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Billionaire Quits Mormon Church & Will Donate $600K to LGBTQ+ Group

Statue of Bringham Young
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"While most members are good people trying to do right, I believe the church is actively and currently doing harm in the world."


A billionaire, originally from Utah, said he was leaving the Church of Jesus Christ of Latter-day Saints this week in a letter that specifically called out the church's stances on LGBTQ+ rights and other human rights.

Jeff Green, 44, runs the advertising tech firm the Trade Desk and is reportedly one of the richest people from the state. He now lives in California.

Although he did not say what drove him to make a public exit from the church, Green wrote a letter to the Mormon Church's president, Russell Nelson, about the church's history, finance, and activism, according to The Salt Lake Tribune, which first reported it.

A copy of the letter was dated December 23, which is the birthday of the founder of the Mormon Church, Joseph Smith.

"While most members are good people trying to do right, I believe the church is actively and currently doing harm in the world," he wrote in the letter, the paper reported.

He added that he stopped believing in church doctrine more than 10 years ago, but he had been reflecting on his problems with its teachings.

"I believe the Mormon Church has hindered global progress in women's rights, civil rights and racial equality, and LGBTQ+ rights," Green wrote.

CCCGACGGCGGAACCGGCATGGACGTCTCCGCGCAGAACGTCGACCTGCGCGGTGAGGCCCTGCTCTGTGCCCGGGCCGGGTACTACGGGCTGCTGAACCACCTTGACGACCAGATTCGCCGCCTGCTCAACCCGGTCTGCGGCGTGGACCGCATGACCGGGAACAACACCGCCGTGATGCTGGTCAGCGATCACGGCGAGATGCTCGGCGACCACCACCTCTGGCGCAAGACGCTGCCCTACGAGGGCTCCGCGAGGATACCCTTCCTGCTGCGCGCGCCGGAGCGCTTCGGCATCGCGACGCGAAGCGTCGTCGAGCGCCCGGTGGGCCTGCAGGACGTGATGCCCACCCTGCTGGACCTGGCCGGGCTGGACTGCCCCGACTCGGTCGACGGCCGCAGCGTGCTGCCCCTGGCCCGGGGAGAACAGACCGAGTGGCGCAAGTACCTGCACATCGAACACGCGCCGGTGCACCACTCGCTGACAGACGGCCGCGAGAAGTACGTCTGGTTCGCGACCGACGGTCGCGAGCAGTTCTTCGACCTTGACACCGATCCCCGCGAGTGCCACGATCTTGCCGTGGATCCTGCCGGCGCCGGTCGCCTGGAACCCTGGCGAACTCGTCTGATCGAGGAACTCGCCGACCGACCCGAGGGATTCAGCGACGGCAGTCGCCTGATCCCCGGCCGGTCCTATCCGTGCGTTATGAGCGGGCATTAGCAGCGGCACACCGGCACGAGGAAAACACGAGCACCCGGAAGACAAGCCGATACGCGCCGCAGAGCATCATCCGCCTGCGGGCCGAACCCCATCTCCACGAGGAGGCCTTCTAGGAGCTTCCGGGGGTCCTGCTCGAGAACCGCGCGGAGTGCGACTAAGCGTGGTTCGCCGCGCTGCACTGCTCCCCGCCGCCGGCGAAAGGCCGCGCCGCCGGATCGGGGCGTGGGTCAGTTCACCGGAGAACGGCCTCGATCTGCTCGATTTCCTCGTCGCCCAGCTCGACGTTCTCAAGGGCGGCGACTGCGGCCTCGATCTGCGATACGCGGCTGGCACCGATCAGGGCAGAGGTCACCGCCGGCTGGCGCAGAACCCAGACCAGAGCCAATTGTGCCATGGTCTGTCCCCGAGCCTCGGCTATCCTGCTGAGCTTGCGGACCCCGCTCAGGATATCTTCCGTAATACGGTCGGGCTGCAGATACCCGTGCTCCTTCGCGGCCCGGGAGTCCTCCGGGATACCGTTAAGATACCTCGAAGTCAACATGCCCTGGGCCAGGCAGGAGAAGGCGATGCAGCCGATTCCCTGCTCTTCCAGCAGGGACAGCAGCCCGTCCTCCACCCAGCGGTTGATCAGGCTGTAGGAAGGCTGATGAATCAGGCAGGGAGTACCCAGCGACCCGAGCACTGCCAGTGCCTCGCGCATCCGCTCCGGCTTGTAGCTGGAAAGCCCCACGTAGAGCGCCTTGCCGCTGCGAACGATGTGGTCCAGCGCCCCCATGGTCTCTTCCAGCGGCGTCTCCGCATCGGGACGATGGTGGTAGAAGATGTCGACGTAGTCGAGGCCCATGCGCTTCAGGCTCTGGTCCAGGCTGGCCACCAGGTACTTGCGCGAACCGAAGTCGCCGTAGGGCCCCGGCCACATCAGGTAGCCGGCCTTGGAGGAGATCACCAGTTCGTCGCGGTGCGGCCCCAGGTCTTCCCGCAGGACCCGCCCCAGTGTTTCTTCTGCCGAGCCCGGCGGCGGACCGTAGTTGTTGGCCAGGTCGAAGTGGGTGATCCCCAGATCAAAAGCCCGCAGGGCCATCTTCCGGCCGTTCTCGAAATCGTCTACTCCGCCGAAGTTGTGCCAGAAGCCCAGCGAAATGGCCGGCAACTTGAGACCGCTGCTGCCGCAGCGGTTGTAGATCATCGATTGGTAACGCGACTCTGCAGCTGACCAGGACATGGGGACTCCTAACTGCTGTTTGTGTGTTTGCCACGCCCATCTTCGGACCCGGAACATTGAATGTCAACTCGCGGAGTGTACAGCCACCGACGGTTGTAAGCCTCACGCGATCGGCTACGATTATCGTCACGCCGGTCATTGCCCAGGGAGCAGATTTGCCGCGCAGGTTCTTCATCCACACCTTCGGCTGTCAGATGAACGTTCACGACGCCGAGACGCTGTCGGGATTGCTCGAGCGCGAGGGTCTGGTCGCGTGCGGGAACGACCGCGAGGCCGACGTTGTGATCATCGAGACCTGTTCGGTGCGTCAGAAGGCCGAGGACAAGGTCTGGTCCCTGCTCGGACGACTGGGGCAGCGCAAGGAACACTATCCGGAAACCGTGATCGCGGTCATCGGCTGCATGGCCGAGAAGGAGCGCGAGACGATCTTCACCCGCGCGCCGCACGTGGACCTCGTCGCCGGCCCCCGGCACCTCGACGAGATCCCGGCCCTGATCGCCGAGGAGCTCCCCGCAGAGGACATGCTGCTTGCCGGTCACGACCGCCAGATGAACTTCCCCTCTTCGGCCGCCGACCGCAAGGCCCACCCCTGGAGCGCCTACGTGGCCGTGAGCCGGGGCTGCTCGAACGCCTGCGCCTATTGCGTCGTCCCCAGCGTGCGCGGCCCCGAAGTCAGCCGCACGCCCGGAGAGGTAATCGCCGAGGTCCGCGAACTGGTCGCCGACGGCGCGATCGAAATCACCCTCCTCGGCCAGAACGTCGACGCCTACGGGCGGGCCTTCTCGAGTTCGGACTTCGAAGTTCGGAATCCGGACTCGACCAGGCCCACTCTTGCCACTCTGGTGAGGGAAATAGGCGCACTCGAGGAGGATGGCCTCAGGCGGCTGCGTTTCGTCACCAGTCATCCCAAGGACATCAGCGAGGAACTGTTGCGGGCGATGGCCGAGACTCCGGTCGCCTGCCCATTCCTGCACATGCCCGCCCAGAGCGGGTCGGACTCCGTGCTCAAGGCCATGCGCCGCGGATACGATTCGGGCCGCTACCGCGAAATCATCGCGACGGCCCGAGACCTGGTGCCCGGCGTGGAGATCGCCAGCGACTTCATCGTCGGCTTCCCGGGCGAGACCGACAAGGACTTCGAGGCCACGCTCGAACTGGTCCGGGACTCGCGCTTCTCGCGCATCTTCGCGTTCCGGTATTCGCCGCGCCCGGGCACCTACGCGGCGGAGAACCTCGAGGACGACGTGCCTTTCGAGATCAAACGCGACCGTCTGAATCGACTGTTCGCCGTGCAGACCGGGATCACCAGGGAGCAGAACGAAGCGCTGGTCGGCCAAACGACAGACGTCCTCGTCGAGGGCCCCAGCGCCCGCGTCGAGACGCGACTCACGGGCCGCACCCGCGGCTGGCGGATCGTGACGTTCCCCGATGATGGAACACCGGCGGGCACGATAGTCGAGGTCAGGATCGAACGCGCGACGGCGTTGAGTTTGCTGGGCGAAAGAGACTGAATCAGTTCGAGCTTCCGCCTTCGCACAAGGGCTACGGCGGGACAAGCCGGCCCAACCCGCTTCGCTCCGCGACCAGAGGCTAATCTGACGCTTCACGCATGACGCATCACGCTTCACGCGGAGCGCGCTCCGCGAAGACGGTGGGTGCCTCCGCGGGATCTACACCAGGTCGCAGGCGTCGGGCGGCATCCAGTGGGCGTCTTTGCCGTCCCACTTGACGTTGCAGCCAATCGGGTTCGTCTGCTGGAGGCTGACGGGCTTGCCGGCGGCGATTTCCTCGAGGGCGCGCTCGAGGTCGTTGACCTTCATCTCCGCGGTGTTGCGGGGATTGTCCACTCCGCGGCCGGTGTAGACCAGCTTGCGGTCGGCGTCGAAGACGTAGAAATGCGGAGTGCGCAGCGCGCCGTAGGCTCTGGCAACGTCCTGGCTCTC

Green asked in the letter that his records been removed from the organization and that he only be contacted again with the church's acknowledgment that he was no longer a member. He said that one of his friends and 11 family members were leaving the church too.

"This money comes from people, often poor, who wholeheartedly believe you represent the will of Jesus," Green wrote. "They give, expecting the blessings of heaven."

He wrote that he would be donating $600,000 to the LGBTQ+ rights advocacy group Equality Utah, which will be the first major donation from his family foundation's giving arm, Dataphilanthropy.

The contribution will be Equality Utah's second-largest one-time donation, according to The Washington Post.

Part of that money will go toward a scholarship program for queer students in Utah, including students at his alma mater, Brigham Young University, who might have to leave due to their sexual orientation or gender identity.

"We made this investment sizable and publicly to send a message that Equality Utah isn't going anywhere," Green wrote.

The advocacy group's executive director, Troy Williams, told NBC News in an email that the organization was "incredibly grateful for Jeff's generosity and support."

"In Utah, we have made enormous strides forward toward LGBTQ equality," Williams said. "The two most important elements of our success has been the support of allies and the willingness of state and religious leaders to engage with us. We don't always agree, but great things happen when we seek common ground. Jeff's financial support will ensure that we will remain a prominent force in Utah politics for years to come."

Green, believed to have a net worth of about $5 billion, said he would donate 90 percent of his wealth to philanthropy before he dies.

He wrote, "But I will also give of my time, my most precious commodity, to allocate those funds deliberately, and to be personally engaged."

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